The possibility of eight rate hikes in two years is “highly unlikely”, but a cash rate cut could be on the cards, according to a leading economist.
Former Reserve Bank of Australia (RBA) member, John Edwards last week predicted the RBA will introduce eight rate hikes of 25 basis points each over the next two years to bring the official rate to 3.5 per cent. However, industry experts have questioned the likelihood of this occurring.
Richard Robinson, principal economic forecaster at BIS Oxford Economics has pointed to weak inflation, a downturn in residential construction and in mining as factors counting against a series of rate hikes.
He commented: “There’s certainly not a compelling case to raise rates, and certainly not eight times in two years.”
Arguing that undue focus was placed on the cash rate, he suggested more focus be placed on the lending rate by the industry. He explained: “Given the margin [between the standard lender variable rate and the RBA cash rate] has gone from 1.8 per cent… in the mid '90s to the mid 2000s and now it’s blown out to a 3.75 per cent margin, the RBA doesn’t have to do much; they’ve got lending rates where they want them.”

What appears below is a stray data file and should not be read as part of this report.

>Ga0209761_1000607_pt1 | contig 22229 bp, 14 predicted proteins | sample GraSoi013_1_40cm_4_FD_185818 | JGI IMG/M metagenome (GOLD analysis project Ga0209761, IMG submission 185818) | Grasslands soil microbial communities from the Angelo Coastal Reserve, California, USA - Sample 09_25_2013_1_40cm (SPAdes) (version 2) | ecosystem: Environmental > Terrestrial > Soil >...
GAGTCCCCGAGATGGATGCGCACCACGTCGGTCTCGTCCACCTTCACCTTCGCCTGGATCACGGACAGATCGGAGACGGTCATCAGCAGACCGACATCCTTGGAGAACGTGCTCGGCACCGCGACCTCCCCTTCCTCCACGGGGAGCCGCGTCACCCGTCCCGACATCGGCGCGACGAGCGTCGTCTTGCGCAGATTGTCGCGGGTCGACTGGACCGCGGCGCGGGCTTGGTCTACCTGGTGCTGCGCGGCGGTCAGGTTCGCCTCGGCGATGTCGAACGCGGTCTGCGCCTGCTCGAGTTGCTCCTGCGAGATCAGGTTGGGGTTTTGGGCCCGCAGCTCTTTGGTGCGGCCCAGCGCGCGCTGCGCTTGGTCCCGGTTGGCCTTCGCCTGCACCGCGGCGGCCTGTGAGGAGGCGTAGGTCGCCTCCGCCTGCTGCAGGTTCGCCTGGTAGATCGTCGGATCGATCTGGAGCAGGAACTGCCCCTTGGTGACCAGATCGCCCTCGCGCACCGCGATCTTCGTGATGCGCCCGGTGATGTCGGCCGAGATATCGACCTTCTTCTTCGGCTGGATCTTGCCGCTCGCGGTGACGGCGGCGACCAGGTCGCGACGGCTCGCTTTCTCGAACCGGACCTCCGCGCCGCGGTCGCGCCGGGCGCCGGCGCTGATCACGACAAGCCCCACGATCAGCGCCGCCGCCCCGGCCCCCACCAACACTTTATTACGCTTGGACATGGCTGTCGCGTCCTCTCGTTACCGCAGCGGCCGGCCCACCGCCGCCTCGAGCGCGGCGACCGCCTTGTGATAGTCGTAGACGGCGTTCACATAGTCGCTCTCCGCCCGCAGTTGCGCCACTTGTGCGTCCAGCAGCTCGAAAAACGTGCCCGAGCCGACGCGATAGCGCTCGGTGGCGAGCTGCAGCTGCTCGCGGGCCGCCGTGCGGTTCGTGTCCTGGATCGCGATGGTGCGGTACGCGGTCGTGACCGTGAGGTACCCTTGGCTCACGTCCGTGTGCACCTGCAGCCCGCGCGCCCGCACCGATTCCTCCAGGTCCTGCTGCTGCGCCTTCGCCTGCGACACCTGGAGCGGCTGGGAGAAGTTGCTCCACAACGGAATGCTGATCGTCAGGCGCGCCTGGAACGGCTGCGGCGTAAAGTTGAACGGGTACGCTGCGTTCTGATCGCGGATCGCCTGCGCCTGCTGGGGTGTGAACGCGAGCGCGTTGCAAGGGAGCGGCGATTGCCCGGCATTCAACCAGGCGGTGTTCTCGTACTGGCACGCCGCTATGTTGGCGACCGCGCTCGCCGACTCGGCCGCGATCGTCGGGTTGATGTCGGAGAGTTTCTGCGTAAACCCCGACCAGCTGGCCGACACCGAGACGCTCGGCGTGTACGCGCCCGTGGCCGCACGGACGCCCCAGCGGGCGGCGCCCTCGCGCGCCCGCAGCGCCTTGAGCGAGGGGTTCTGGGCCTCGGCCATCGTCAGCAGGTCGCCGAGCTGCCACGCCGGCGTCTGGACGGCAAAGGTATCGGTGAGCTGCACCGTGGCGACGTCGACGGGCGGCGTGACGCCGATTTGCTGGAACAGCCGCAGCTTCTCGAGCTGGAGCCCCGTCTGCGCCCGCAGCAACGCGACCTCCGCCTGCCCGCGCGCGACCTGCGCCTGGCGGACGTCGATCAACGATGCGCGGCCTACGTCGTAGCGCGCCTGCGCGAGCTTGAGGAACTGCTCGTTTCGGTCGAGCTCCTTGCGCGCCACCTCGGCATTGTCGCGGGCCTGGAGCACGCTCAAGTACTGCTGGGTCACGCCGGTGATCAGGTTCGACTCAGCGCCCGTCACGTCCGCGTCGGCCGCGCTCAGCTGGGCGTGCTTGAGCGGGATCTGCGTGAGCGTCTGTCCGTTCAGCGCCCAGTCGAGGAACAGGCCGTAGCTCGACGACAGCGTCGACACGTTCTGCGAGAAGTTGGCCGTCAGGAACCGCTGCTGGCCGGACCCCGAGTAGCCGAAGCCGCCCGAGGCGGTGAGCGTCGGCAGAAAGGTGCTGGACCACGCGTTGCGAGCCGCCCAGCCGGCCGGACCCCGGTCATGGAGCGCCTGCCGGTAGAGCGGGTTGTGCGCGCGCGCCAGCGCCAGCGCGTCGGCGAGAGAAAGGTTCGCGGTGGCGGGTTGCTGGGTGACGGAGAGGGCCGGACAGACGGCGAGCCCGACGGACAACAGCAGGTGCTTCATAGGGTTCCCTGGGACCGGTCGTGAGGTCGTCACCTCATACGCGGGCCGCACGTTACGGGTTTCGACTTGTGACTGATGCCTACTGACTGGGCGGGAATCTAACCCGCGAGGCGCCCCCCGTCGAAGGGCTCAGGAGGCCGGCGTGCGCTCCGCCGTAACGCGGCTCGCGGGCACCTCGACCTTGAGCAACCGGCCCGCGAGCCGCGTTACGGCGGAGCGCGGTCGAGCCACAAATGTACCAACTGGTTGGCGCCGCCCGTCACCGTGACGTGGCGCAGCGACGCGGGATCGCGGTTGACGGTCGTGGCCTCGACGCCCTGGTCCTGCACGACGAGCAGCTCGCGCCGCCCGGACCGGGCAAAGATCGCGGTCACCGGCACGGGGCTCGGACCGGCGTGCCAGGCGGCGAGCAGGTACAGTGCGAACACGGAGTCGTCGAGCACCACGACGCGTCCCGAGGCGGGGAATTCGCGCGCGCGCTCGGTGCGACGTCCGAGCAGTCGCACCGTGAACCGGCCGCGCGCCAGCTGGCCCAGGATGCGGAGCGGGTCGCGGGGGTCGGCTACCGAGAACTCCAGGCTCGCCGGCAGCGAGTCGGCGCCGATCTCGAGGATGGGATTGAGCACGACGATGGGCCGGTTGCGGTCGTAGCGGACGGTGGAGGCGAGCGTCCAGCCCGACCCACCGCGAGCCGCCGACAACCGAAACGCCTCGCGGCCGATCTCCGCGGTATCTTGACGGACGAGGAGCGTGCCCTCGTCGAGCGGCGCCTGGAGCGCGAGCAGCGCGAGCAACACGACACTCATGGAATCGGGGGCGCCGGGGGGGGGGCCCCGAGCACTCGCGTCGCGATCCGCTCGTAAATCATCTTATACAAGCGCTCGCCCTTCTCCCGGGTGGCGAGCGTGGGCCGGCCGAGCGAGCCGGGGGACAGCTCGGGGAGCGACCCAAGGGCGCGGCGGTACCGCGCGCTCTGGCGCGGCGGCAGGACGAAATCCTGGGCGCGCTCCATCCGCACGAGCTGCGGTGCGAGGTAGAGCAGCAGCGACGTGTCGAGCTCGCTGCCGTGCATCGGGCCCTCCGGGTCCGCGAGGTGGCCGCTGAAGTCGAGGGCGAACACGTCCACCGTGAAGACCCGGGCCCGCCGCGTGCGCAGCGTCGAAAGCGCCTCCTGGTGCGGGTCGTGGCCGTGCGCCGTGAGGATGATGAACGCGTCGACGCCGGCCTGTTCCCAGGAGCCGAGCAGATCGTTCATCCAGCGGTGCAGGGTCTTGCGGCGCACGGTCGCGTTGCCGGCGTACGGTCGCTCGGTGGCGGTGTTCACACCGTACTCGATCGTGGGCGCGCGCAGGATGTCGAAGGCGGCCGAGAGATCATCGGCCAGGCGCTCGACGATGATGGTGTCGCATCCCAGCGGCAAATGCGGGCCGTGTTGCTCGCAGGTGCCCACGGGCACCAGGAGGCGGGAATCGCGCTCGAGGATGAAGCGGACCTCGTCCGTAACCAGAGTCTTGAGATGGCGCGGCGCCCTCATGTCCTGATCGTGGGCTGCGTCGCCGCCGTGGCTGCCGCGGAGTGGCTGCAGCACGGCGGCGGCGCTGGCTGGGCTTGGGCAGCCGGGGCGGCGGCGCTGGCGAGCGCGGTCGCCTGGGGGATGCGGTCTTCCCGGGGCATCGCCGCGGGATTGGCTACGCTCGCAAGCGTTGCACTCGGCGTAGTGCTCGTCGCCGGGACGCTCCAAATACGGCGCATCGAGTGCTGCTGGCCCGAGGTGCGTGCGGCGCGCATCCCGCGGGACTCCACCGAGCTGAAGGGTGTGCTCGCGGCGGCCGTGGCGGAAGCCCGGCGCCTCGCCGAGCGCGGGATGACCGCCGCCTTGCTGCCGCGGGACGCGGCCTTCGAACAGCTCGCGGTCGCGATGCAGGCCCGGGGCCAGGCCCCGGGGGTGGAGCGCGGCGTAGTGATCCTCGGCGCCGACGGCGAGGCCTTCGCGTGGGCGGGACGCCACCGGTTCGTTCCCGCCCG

In fact, should banks move to widen margins further to recover some of the profit lost through the bank levy, the RBA “may have to cut rates to keep lending rates where they are,” he added. However, the chances of a cut are reasonably slim, he said, sitting at around 20 per cent.
Stephen Koukoulas, managing director at Market Economics said in June next year the official cash rate could be sitting at 0.75 per cent and that he suspects the RBA will shift the rate downwards around September or October of this year. He attributes this to a “tapering” housing market and subdued consumer spending.
“It looks as though the economy has continued to be subdued, inflation certainly… will continue to be well contained and they'll probably deliver a rate cut at the end of the year that they should have delivered 18 months ago or so,” he commented.
Mr Koukoulas added that Mr Edwards’ hypothesis was based on the likelihood of a “very, very strong” economy, however according to Mr Koukoulas, the Australian economy will not experience the rates of growth predicted.
The RBA will announce the official cash rate for July at 2pm today.